Te Anau, the starting point for the Milford and other world-class treks comes as a bit of a surprise. It is small New Zealand bush town meets upscale Manhattan trekker. In this one main street town you will find $1,000 Icebreker sweaters and all kinds of the most expensive trekking gear in the world. Not to be outdone by the trekking shops, restaurants like the Red Bluff and others feature amazing fare like wild venison over New Zealand sweet potatoes with grilled asparagus and portabella mushroom, or a backstrap of hare over risotto. This is all accompanied by some of the finest locally brewed beers in the world.
Milford Trek is quite simply amazing. It is a water wonderland with thousands of waterfalls, some as high as 2,000 feet, hail, snow, ice, mist, fog, rivers, lakes and glaciers. Aptly so, the trek starts with a boat ride across Lake Te Anau to the trail head. Everything here is tranquil, as you approach the reflection of the mountains that encompass the five-day trek. From the shore of Lake Te Anau you hike along an emerald green river that you cross time and time again, via equilibrium altering suspension bridges. Along the way, if the sun is shining, you will find beautiful swimming holes to enjoy. As the second wettest place on Earth, your experience here is pretty much guaranteed to be a wet one. Many times, it is 24/7 wet. This can and does quickly turn the trails into rivers of water. But in New Zealand this is no deterrent to hiking on, with trail markers that are six feet high to guide you through the water, no matter how deep, that you will be hiking through.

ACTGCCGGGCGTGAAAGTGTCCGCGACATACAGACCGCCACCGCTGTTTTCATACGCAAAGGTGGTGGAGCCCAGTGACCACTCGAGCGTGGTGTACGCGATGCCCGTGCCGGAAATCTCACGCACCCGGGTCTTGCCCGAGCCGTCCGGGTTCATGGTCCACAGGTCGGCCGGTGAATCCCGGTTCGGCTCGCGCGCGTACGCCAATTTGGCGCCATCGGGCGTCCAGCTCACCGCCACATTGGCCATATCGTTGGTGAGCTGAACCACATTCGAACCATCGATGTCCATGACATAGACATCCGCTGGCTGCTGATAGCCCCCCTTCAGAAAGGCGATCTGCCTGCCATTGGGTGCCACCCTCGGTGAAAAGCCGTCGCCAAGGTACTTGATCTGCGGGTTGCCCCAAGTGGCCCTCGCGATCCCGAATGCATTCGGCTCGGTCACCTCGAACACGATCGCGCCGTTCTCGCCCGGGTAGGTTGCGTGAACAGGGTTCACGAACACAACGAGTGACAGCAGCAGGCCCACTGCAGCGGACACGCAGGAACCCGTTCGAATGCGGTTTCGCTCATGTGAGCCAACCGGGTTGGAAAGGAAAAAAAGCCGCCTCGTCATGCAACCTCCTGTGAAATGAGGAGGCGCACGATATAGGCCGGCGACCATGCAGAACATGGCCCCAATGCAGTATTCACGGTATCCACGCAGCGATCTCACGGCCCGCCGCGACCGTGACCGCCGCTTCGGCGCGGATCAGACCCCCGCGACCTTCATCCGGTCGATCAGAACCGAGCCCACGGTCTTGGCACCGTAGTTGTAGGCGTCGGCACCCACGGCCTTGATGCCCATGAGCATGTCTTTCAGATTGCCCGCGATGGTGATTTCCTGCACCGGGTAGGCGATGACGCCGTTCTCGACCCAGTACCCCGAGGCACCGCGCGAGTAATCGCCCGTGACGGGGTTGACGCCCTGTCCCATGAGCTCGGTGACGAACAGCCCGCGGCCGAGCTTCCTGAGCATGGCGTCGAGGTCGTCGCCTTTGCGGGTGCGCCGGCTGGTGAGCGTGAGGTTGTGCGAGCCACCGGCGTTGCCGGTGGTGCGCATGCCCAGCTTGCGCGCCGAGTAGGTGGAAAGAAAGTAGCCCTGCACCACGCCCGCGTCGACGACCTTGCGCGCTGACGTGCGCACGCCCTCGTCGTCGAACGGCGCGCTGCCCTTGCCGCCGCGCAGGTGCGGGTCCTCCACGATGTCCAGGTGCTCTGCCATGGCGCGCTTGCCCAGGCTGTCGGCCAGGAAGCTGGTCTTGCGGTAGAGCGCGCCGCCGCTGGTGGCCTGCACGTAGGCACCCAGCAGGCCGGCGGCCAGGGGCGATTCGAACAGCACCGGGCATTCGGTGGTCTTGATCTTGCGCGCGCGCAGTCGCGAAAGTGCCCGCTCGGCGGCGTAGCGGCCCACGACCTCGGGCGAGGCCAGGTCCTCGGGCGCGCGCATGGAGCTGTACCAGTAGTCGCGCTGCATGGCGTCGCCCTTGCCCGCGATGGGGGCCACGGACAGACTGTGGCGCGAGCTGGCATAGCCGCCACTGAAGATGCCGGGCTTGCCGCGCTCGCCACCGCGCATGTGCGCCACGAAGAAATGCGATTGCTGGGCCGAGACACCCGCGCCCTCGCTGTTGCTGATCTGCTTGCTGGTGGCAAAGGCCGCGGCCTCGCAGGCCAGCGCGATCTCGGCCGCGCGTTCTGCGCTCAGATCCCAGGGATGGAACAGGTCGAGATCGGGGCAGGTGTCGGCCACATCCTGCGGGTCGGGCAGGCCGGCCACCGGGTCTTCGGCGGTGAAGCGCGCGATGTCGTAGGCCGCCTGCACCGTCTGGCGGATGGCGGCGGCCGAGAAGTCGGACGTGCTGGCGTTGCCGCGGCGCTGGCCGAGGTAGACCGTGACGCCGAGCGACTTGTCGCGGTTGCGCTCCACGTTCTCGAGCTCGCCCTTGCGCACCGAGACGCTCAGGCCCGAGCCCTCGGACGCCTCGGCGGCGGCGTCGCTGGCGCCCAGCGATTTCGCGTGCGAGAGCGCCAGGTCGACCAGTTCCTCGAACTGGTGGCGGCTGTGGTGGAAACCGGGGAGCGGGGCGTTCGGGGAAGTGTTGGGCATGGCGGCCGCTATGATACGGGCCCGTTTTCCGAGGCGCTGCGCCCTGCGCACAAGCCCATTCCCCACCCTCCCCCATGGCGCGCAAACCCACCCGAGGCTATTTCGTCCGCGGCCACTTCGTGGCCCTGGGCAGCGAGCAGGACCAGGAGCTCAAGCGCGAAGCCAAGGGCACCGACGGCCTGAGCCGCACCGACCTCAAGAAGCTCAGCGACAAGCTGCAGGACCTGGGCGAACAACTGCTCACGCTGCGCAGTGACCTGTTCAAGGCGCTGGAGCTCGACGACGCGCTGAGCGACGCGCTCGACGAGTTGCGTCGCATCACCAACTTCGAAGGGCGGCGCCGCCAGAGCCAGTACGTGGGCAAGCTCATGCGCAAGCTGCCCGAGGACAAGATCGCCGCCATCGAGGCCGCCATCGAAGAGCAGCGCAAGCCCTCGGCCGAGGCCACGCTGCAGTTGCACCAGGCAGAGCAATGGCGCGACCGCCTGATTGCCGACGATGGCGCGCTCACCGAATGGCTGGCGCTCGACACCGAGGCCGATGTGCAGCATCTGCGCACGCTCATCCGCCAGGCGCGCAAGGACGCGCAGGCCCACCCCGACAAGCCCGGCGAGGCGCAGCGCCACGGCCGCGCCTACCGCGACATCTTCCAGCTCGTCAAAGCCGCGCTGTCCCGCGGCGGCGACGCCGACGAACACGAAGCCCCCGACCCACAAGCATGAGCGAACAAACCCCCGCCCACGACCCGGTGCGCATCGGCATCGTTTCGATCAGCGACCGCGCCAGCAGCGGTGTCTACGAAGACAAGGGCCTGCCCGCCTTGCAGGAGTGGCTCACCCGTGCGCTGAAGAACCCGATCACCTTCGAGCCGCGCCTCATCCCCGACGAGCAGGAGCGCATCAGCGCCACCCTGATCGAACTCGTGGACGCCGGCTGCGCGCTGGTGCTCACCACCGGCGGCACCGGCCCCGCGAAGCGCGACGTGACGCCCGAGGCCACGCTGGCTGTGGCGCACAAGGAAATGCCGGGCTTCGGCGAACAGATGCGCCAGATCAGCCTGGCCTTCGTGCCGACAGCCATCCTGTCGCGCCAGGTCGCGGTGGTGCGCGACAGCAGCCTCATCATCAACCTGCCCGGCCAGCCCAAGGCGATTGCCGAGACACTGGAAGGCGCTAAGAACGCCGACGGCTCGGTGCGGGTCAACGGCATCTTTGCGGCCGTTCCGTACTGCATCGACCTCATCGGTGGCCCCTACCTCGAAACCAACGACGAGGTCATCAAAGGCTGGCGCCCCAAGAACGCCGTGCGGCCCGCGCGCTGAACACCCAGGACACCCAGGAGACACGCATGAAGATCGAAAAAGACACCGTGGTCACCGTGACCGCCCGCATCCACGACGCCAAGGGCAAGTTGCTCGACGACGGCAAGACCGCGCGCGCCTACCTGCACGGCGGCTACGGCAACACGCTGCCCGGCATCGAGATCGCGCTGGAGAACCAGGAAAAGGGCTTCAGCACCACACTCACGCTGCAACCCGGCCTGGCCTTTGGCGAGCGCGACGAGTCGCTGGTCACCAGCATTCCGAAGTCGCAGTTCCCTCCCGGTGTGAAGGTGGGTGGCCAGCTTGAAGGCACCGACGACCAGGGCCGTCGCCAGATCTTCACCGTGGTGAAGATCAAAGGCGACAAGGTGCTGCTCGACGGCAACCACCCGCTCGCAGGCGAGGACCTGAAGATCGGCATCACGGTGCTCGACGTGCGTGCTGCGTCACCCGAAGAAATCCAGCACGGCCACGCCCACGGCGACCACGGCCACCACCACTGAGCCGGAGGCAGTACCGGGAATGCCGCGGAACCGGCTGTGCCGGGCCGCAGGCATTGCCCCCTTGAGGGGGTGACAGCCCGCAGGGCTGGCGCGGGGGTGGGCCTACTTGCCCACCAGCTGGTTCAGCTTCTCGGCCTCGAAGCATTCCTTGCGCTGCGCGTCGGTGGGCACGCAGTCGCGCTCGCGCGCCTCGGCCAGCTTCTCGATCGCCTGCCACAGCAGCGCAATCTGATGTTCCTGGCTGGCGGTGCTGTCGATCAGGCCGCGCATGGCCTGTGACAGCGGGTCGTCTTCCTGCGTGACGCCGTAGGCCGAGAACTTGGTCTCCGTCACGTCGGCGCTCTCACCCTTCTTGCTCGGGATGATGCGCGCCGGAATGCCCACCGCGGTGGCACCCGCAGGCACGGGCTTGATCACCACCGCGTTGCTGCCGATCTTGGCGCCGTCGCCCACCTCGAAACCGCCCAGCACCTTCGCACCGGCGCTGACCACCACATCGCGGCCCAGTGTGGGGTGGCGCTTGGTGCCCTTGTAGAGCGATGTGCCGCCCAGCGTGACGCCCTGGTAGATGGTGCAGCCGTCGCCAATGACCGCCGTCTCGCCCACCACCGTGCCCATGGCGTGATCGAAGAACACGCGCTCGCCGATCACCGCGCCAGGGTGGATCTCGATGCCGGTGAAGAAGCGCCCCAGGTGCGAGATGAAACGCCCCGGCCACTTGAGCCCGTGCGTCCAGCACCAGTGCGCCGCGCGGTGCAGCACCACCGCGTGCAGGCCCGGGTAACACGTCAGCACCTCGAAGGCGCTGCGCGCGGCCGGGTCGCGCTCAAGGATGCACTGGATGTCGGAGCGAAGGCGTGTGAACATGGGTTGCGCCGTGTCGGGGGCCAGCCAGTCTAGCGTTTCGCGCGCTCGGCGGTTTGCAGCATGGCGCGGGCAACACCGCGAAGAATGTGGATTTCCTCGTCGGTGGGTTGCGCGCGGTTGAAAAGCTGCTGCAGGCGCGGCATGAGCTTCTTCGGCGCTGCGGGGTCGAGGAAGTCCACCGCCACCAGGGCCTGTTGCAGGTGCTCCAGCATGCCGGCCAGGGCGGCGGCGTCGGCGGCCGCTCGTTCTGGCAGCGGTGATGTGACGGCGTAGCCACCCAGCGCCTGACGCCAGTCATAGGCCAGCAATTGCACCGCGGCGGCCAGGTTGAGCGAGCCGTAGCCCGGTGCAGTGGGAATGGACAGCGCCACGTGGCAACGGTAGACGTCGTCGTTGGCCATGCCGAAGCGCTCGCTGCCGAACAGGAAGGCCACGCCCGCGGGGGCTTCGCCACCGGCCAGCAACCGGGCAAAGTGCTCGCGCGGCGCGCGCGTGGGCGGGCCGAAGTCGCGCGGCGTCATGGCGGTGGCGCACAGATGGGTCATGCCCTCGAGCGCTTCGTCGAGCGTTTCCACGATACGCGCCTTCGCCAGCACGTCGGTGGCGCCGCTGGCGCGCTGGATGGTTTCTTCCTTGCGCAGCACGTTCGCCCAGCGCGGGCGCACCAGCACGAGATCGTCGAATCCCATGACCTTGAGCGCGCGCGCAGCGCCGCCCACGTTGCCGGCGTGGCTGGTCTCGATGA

Along the trail, at varying intervals are the Milford Trek Huts. Each Hut is unlike the next, some are quite spartan, others feature blazing fireplaces, with large rooms to warm yourself and dry out your gear. As you progress along the hike, the inside of the huts become a rain forest of dripping wet multi-colored parkas, rain pants, ponchos, backpacks, and for the truly unfortunate, soaked sleeping bags. Those who do not come well prepared and waterproofed for this hike, suffer extreme consequences. Even with the very best gear, under a deluge of all-day rain, and hiking along trails that are covered by a torrent of water, everyone is guaranteed a thorough soaking.